Best PSVR 2 games: the games to buy for the PS5 VR headset

Best PSVR 2 games
(Image credit: Sony)

The best PSVR 2 games are the first-party titles made for Sony’s virtual reality headset, but the tech has launched with some great ports and free updates for existing games, too.

If you already have a VR headset, the PSVR 2’s launch lineup may not appeal as there are only a few exclusives for the PS5 headset. The vast majority are either ports from existing headsets like the Meta Quest 2 or the original PlayStation VR. Some of the best PSVR 2 games, are actually PS5 games that have received a free VR update, such as Gran Turismo 7.

If PSVR 2 is your first foray into the world of VR, there are many great games to check out across a variety of genres. There's plenty more to come, too, with a recent State of Play presentation highlighting a bunch of new games coming to PSVR 2 in the near future. And if you need a headset, here's where to buy PSVR 2 right now.

Best PSVR 2 games

Horizon Call of the Mountain

(Image credit: Sony)

Horizon: Call of the Mountain

The best PSVR 2 exclusive

Horizon: Call of the Mountain is PSVR 2’s killer app, and an easy recommendation as the best PSVR 2 game at launch. Developers Guerrilla Games and Firesprite have effortlessly managed to adapt the world of Horizon to VR, and it’ll certainly sell you on the power of PSVR 2.

In Call of the Mountain, you play as Ryas, a Shadow Carja looking to clear his name of criminal charges and find his lost brother. To do so, you’ll be doing a lot of climbing and taking out machines with your bow, all with PSVR 2’s excellent Sense controllers.

Physical actions simply feel incredible in Call of the Mountain. Climbing feels immersive and accurate, with you moving the Sense controllers in a realistic clambering motion. Combat is also hugely thrilling; the loop of aiming, firing, dodging, and scrambling for resources against some of Horizon’s most iconic machines feels consistently fresh and involving.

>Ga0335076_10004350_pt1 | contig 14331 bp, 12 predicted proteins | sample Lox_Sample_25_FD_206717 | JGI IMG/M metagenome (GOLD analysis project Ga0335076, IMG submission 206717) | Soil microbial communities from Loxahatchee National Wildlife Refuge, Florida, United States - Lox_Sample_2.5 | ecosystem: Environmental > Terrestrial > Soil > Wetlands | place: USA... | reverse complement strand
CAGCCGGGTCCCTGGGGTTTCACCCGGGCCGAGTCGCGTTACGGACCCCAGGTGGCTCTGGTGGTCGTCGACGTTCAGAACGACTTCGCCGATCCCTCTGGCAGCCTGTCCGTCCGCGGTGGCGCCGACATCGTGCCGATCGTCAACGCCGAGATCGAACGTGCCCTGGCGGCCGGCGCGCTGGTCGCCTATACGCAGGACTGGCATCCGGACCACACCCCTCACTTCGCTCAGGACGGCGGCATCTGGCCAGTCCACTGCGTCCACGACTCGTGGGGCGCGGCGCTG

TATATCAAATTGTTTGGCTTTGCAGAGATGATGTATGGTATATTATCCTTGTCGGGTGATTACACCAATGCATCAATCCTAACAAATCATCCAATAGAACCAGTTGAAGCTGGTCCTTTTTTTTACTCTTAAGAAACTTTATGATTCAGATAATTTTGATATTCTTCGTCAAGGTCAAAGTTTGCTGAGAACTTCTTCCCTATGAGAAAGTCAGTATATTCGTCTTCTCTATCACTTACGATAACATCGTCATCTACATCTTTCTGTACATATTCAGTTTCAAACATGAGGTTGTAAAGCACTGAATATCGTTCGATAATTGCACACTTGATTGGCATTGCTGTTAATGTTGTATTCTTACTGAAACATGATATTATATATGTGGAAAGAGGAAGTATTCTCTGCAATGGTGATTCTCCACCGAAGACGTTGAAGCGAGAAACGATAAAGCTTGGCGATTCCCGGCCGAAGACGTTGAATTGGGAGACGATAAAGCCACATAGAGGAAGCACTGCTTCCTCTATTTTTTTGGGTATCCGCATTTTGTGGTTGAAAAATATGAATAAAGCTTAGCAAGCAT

Tetris Effect

(Image credit: Monstars/Resonair)

Tetris Effect

The best PSVR 2 puzzle game

Tetris Effect, much like the iconic puzzler itself, is timeless. It’s simply one of the best iterations of the classic puzzle game, marrying its block-clearing gameplay with mesmerizing music and visuals that evolve as you play.

If you already own Tetris Effect on PS5, you can download the VR update at no extra cost. If you’re sensitive to constant motion in VR, Tetris Effect provides a static gameplay environment that’s perfect for short, seated sessions.

It’s arguably developer Enhance’s best work, and the game’s gorgeous visuals and sound design shine extra brightly on PSVR 2 thanks to its superb image quality and high-quality 3D audio-supporting headphones. Tetris Effect is cheaper than many other games in the PlayStation Store, too, so it won’t break the bank if you don’t already own the game. As a result, we believe you shouldn’t miss this great experience. 

GT Sophy

(Image credit: Sony Computer Interactive Entertainment)

Gran Turismo 7

The best PSVR 2 racing game

Gran Turismo 7 plays like it was developed with VR in mind from the get-go. Polyphony Digital has done a tremendous job adapting its flagship racing sim to PSVR 2. And it’s a huge improvement over the VR options available in Gran Turismo Sport.

GT7’s menus are presented in PSVR 2’s Cinematic Mode, but once you’re in a race, you’ll be in full VR. It’s quite a jarring feeling at first, but not unwelcome, as freely looking around inside your car is wonderfully natural. In the driver’s seat, the tracks feel absolutely massive; the banks and hills of courses like Laguna Seca and Mount Panorama are more daunting than ever.